And That Happened: Thursday’s scores and highlights

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Five of the seven losing teams on Thursday scored one run. This means something. This is important. [sculpts Devil’s Tower out of his mashed potatoes, scares family]

Giants 4, Brewers 1: Tim Lincecum looked like the Timmy of old yesterday, tossing eight shutout innings and allowing only one hit. These past several performances are likely to keep him from clearing waivers this month and thus are likely to keep him in San Francisco.

Tigers 10, Indians 3: The idea of a “statement game” or “statement series” in baseball is pretty weak, but these past four game pretty much sounded like the Tigers telling the Indians “Perhaps you will win the AL Central someday. But not today.” Max Scherzer gets his 17th win. Ryan Raburn gives the Indians some extra value in the form of an inning on the mound, but I don’t imagine that’s what they had in mind when they signed him to that extension. Twelve straight wins for Detroit.

Pirates 5, Marlins 4: Down 4-0 in the fifth? No problem. Pittsburgh scored two in the fifth, two in the seventh and then Russell Martin hit a two-out pinch hit single in the tenth to walk the Pirates off. It’s the Pirates’ 28th come-from-behind win this year. Their 70th overall. They went six seasons in a row without winning 70 games between 2005 and 2010. Since 1994 they’ve won fewer than 70 11 times.

Royals 5, Red Sox 1: Kansas City wins their 16th of 20 since the All-Star break, moving them to 4.5 back of the wild card. Bruce Chen was phenomenal, pitching shutout ball for seven and two-thirds and not allowing a runner past first base until the eighth.

Phillies 12, Cubs 1: Cody Asche had three hits, including his first big league homer. Ethan Martin pitched five innings and allowed one run and four hits for his first big league win. Darin Ruf homered too. Look at those baby Phillies go.

Dodgers 5, Cardinals 1: Hyun-Jin Ryu was great for seven innings and A.J. Ellis hit a three-run homer. Ellis also had high praise for Ryu, saying after the game “He pitches to the scoreboard as well as anyone I’ve caught.” A regular Jack Morris.

Mets 2, Rockies 1: New York sweeps Colorado. Dillon Gee allowed one run while pitching seven and two-thirds. The Rockies lost nine of ten on this road trip, thus ending the “could they make a run in the NL West?” portion of their season.

Video: Angels use eight pitchers in spring training no-hitter

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Who says no-hitters can’t be just as fun when they happen during spring training?

Angels’ right-hander Bud Norris delivered two perfect innings on Friday night, paving the way for an eight-pitcher no-hitter against the Mariners at Tempe Diablo Stadium. Jose Alvarez, Cam Bedrosian, Andrew Bailey, Austin Adams, Drew Gagnon and Justin Anderson each filed a hitless inning of their own, leaving right-hander Abel De Los Santos to close out the ninth inning with just three pitches — and three game-saving plays by the defense.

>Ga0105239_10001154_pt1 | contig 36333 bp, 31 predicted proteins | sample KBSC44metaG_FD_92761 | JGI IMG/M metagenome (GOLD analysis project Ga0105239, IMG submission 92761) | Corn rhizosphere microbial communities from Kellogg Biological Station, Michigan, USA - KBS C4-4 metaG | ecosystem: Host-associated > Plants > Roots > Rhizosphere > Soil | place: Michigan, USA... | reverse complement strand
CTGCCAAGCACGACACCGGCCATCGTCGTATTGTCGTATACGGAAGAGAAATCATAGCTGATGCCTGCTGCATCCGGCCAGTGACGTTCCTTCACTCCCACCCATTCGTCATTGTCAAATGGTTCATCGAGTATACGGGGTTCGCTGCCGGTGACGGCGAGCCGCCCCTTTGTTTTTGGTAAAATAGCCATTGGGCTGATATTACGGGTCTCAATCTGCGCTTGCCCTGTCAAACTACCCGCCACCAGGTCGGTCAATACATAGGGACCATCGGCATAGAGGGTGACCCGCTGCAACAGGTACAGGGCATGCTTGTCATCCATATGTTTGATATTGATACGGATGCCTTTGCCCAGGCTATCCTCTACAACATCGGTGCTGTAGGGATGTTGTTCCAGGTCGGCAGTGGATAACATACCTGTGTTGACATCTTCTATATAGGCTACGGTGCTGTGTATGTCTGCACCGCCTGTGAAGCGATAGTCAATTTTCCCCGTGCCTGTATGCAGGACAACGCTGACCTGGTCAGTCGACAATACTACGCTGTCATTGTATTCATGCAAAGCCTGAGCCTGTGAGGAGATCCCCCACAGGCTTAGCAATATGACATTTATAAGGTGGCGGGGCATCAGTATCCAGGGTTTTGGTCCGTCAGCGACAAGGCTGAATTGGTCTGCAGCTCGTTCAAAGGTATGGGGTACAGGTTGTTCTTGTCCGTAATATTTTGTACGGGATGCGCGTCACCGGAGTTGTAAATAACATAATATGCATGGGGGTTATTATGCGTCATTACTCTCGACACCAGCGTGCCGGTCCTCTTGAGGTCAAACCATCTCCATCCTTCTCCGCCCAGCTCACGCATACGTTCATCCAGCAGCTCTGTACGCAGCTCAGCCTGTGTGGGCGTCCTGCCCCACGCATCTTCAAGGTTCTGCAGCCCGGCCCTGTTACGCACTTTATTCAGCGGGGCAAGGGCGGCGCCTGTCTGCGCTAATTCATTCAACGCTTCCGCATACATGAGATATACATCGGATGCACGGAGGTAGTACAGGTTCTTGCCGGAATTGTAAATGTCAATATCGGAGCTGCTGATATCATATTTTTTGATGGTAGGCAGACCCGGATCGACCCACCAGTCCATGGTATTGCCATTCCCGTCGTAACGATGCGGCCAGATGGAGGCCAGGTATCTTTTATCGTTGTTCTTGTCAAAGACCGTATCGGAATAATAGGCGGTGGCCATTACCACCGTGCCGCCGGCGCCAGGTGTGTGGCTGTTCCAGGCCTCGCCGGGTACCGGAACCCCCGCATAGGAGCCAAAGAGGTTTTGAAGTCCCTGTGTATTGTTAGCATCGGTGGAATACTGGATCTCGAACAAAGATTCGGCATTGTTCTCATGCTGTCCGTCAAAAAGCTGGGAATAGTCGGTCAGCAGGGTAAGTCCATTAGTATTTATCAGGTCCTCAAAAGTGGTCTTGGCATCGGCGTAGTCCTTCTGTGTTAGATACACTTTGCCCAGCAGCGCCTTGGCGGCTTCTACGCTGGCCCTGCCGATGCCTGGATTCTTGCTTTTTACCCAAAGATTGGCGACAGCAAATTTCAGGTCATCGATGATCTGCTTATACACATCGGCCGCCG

Of course, it didn’t hurt that the Angels were facing a bevy of Mariners’ backups, rather than their starting lineup. In fact, Seattle’s lineup featured just two starting players — outfielder Leonys Martin and shortstop Jean Segura — while the majority of their everyday position players took on the Royals in a 4-3 win elsewhere in the Cactus League. The Mariners managed to reach base twice, first on catcher interference in the fourth inning, then on a four-pitch walk in the sixth, spoiling the Angels’ chances of turning their combined no-hitter into a combined perfect game.

Still, whether it’s executed in spring training or the regular season, against an All-Star lineup or one comprised of minor leaguers, a no-hitter is a no-hitter. The team’s eight-pitcher effort marked the first spring training no-no the Angels had completed since 1996, when they took on the Giants in a 15-0 showdown. Unfortunately for the 1996 squad, their regular season ended with a 70-91 record, good for last place in the AL West. Perhaps this no-hitter will prove a better omen for the coming season.

Tanner Scheppers leaves Cactus League game with lower core injury

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Rangers’ bullpen candidate Tanner Scheppers left Friday’s Cactus League game with pain in his “lower half,” according to reports by Evan Grant of the Dallas Morning News. The specifics of the right-hander’s injury have yet to be determined, but he was accompanied by the athletic trainer when he exited the game and is scheduled to undergo an MRI on Saturday.

Scheppers, 30, has a long history of elbow and knee injuries. He missed all but 8 2/3 innings of the 2016 season after undergoing a procedure to repair torn articular cartilage in his left knee. While he appeared healthy enough through his first seven appearances this spring, he failed to impress with three runs, five walks and six strikeouts over 7 2/3 innings with the club.

Should Scheppers find himself on the disabled list for another lengthy stay, MLB.com’s T.R. Sullivan speculates that his absence could clear some room in the bullpen for Rule 5 draft pick and fellow righty Mike Hauschild. Hauschild, 27, has dealt seven runs, five walks and 15 strikeouts through 17 1/3 innings in camp.